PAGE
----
All About Me? Or All About Thee?

Then Jesus said to the crowds and to his disciples, ‘The scribes and the Pharisees sit on Moses’ seat, so do and observe whatever they tell you, but not the works they do. For they preach, but do not practice. They tie up heavy burdens, hard to bear, and lay them on people’s shoulders, but they themselves are not willing to move them with their finger. They do all their deeds to be seen by others. For they make their phylacteries broad and their fringes long, and they love the place of honor at feasts and the best seats in the synagogues and greetings in the marketplaces and being called rabbi by others. But you are not to be called rabbi, for you have one teacher, and you are all brothers. And call no man your father on earth, for you have one Father, who is in heaven. Neither be called instructors, for you have one instructor, the Christ. The greatest among you shall be your servant. Whoever exalts himself will be humbled, and whoever humbles himself will be exalted.'” “Who then is the faithful and wise servant, whom his master has set over his household, to give them their food at the proper time?  Blessed is that servant whom his master will find so doing when he comes.” Matthew 23:1-12; 25:45-46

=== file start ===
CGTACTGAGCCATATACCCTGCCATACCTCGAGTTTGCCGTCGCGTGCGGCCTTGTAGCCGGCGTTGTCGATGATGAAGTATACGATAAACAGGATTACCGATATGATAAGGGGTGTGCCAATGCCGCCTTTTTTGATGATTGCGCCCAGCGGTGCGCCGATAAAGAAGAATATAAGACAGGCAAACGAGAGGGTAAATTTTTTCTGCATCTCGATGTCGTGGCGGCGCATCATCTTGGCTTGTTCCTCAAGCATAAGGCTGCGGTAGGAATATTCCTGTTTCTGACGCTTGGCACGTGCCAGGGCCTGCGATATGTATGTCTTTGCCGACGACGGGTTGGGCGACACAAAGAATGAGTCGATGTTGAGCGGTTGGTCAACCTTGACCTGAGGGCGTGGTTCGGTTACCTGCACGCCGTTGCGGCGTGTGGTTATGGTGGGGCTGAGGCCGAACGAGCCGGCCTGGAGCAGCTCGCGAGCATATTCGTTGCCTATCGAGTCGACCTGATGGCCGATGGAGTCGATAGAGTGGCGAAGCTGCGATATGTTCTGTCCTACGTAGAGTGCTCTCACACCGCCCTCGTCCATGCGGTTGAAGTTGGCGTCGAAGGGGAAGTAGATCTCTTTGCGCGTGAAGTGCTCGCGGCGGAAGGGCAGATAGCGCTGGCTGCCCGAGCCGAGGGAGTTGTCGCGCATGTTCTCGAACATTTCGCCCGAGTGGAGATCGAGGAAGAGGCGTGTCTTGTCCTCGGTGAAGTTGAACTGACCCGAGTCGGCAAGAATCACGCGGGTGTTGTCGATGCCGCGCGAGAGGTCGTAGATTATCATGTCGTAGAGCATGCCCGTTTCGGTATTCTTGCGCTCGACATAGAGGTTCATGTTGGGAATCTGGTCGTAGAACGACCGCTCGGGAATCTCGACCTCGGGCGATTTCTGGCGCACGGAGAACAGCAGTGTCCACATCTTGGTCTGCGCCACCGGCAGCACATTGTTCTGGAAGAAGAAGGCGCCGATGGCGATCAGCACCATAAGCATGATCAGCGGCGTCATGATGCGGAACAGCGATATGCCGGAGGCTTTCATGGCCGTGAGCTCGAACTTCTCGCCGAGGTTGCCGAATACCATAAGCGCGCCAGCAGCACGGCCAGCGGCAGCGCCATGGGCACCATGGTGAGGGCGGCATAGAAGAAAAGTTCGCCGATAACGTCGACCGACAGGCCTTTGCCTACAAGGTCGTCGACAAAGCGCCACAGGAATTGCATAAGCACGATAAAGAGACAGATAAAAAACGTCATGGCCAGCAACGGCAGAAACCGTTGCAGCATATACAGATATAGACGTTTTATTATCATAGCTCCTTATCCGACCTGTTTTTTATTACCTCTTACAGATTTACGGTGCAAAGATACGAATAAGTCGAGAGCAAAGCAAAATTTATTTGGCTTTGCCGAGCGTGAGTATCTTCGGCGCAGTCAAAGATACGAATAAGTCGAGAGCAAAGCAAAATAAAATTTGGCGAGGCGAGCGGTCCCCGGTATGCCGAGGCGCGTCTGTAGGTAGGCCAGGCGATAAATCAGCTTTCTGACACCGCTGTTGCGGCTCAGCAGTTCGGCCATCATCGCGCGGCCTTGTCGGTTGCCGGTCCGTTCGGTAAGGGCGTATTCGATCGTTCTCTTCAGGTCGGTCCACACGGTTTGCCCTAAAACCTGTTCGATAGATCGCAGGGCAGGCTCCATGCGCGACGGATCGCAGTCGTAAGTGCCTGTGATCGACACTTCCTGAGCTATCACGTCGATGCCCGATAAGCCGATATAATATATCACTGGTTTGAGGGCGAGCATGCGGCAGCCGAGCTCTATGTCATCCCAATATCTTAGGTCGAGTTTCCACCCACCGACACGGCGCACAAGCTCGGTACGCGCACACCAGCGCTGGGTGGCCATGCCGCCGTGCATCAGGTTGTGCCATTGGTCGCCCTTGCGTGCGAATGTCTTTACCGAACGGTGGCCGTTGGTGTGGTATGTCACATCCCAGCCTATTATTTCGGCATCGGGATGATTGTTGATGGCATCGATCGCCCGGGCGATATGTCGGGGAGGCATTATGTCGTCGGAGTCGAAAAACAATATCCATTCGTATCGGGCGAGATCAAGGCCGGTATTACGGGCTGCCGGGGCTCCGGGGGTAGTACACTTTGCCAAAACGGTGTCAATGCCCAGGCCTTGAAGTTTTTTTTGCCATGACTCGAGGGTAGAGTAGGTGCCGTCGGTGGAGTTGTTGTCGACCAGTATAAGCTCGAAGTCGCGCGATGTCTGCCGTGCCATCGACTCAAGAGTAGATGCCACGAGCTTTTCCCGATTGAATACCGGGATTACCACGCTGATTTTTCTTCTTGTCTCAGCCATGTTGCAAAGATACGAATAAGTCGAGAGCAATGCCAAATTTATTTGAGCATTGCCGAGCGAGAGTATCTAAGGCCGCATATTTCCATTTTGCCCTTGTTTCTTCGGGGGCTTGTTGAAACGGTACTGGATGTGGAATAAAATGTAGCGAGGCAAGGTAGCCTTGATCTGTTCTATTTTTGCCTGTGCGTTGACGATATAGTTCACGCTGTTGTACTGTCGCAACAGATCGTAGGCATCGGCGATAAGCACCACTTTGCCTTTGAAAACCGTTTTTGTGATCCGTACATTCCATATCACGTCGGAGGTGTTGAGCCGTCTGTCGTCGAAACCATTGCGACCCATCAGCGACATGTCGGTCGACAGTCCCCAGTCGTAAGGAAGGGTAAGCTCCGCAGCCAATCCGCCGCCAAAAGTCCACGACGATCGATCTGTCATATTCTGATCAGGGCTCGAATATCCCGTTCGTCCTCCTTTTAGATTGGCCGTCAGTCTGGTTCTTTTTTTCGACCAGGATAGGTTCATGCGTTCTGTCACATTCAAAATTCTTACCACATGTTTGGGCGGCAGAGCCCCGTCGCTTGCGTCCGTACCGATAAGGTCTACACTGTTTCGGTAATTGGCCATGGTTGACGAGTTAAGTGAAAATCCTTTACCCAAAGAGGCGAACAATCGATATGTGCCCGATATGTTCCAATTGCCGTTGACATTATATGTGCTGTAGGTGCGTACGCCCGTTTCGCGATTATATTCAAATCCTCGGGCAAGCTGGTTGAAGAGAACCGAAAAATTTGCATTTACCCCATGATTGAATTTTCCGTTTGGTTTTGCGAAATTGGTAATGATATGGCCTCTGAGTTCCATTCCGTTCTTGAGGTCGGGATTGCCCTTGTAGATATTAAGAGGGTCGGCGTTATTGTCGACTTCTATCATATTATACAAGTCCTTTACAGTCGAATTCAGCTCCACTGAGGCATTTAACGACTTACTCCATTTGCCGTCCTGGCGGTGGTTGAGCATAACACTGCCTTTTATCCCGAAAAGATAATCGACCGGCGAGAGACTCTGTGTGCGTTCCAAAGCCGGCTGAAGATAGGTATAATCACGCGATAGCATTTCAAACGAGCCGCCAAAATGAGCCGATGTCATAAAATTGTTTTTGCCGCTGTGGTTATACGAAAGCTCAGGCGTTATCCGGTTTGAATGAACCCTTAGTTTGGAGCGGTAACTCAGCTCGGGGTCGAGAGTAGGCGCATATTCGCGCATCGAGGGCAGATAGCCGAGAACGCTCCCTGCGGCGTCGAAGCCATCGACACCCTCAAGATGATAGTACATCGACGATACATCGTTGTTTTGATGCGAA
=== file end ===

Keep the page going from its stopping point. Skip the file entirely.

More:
Jesus’s scathing remarks about the scribes and Pharisees might have been confusing to His hearers. After all, those publicly religious leaders were to be revered, even feared, as the perfect role models of righteousness and authority. Jesus was condemning them? Yes, because He knew their hearts. Their teaching may have aligned with God’s commands, but their motives and actions did not match. They paraded their religious costumes, flaunted their self-righteous legalism, and pompously relished attention for their esteemed positions. Inwardly they were corrupt; life was “all about me.”

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Before condemning them for their hypocrisy, where are we guilty of the same? When have I looked down on someone for foolish choices, ungodly behavior, rash words, seedy involvements, and failed to consider my own self-righteous attitude, favoritism, love of ease, fear of man, secret indulgences, stingy grace? Where am I culpable for measuring my behavior against others’, and neglecting measurement against God’s holy standards of selfless servanthood, humility, preferring others before myself? Where have I chosen whom to love and forgive? (Matthew 5:44-48; Ephesians 2:3-4; Philippians 4:32)

The Lord calls us to servanthood, in our mindset and in our actions, doing all as unto Him, even in the high positions He entrusts to us. Our best Teacher is Jesus, our loving Father is God, our only Master is the King of kings. We are to be adorned with His righteousness, filled with His Spirit, and yielded to His service and honor. (Isaiah 61:10; Ephesians 5:15; Colossians 3:23)

Lord, check me whenever I make life all about me, and shape my deepest heart’s desire to be all about Thee. Capture my every affection and ounce of vitality that I give You full attention, to the exaltation of Your grace and glory.